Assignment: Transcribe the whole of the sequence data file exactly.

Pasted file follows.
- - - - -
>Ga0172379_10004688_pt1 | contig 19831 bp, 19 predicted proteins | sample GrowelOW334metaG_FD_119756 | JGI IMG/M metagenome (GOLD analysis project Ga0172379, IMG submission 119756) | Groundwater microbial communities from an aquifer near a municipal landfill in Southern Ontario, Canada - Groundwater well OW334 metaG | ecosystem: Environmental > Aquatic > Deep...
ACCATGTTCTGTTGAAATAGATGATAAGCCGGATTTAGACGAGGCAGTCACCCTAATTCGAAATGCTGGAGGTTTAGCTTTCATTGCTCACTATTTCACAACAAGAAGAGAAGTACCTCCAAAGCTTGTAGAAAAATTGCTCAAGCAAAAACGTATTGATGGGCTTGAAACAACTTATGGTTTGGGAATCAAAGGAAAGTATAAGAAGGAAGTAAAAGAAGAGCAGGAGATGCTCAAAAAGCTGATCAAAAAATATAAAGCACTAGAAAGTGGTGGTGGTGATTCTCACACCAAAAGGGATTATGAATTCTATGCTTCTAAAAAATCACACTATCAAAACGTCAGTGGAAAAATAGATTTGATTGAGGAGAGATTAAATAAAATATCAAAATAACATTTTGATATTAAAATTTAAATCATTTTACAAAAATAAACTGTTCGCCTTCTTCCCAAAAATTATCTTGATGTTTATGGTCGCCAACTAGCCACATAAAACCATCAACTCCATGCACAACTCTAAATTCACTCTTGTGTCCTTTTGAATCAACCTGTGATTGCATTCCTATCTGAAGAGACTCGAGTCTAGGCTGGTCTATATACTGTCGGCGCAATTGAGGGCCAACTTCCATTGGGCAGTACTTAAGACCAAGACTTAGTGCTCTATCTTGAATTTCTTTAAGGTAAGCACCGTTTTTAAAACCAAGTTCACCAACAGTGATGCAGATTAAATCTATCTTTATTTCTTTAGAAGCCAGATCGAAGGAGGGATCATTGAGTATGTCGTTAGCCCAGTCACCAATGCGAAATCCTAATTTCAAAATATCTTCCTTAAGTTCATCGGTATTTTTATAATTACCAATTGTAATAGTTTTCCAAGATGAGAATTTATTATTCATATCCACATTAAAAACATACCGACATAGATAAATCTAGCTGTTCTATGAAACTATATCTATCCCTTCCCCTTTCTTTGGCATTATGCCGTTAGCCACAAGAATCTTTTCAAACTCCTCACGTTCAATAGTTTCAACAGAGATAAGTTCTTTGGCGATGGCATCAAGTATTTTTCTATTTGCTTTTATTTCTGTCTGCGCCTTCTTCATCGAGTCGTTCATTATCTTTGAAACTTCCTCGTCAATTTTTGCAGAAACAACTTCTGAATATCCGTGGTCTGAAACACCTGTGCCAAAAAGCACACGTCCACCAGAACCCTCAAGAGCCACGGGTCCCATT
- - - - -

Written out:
>Ga0172379_10004688_pt1 | contig 19831 bp, 19 predicted proteins | sample GrowelOW334metaG_FD_119756 | JGI IMG/M metagenome (GOLD analysis project Ga0172379, IMG submission 119756) | Groundwater microbial communities from an aquifer near a municipal landfill in Southern Ontario, Canada - Groundwater well OW334 metaG | ecosystem: Environmental > Aquatic > Deep...
ACCATGTTCTGTTGAAATAGATGATAAGCCGGATTTAGACGAGGCAGTCACCCTAATTCGAAATGCTGGAGGTTTAGCTTTCATTGCTCACTATTTCACAACAAGAAGAGAAGTACCTCCAAAGCTTGTAGAAAAATTGCTCAAGCAAAAACGTATTGATGGGCTTGAAACAACTTATGGTTTGGGAATCAAAGGAAAGTATAAGAAGGAAGTAAAAGAAGAGCAGGAGATGCTCAAAAAGCTGATCAAAAAATATAAAGCACTAGAAAGTGGTGGTGGTGATTCTCACACCAAAAGGGATTATGAATTCTATGCTTCTAAAAAATCACACTATCAAAACGTCAGTGGAAAAATAGATTTGATTGAGGAGAGATTAAATAAAATATCAAAATAACATTTTGATATTAAAATTTAAATCATTTTACAAAAATAAACTGTTCGCCTTCTTCCCAAAAATTATCTTGATGTTTATGGTCGCCAACTAGCCACATAAAACCATCAACTCCATGCACAACTCTAAATTCACTCTTGTGTCCTTTTGAATCAACCTGTGATTGCATTCCTATCTGAAGAGACTCGAGTCTAGGCTGGTCTATATACTGTCGGCGCAATTGAGGGCCAACTTCCATTGGGCAGTACTTAAGACCAAGACTTAGTGCTCTATCTTGAATTTCTTTAAGGTAAGCACCGTTTTTAAAACCAAGTTCACCAACAGTGATGCAGATTAAATCTATCTTTATTTCTTTAGAAGCCAGATCGAAGGAGGGATCATTGAGTATGTCGTTAGCCCAGTCACCAATGCGAAATCCTAATTTCAAAATATCTTCCTTAAGTTCATCGGTATTTTTATAATTACCAATTGTAATAGTTTTCCAAGATGAGAATTTATTATTCATATCCACATTAAAAACATACCGACATAGATAAATCTAGCTGTTCTATGAAACTATATCTATCCCTTCCCCTTTCTTTGGCATTATGCCGTTAGCCACAAGAATCTTTTCAAACTCCTCACGTTCAATAGTTTCAACAGAGATAAGTTCTTTGGCGATGGCATCAAGTATTTTTCTATTTGCTTTTATTTCTGTCTGCGCCTTCTTCATCGAGTCGTTCATTATCTTTGAAACTTCCTCGTCAATTTTTGCAGAAACAACTTCTGAATATCCGTGGTCTGAAACACCTGTGCCAAAAAGCACACGTCCACCAGAACCCTCAAGAGCCACGGGTCCCATT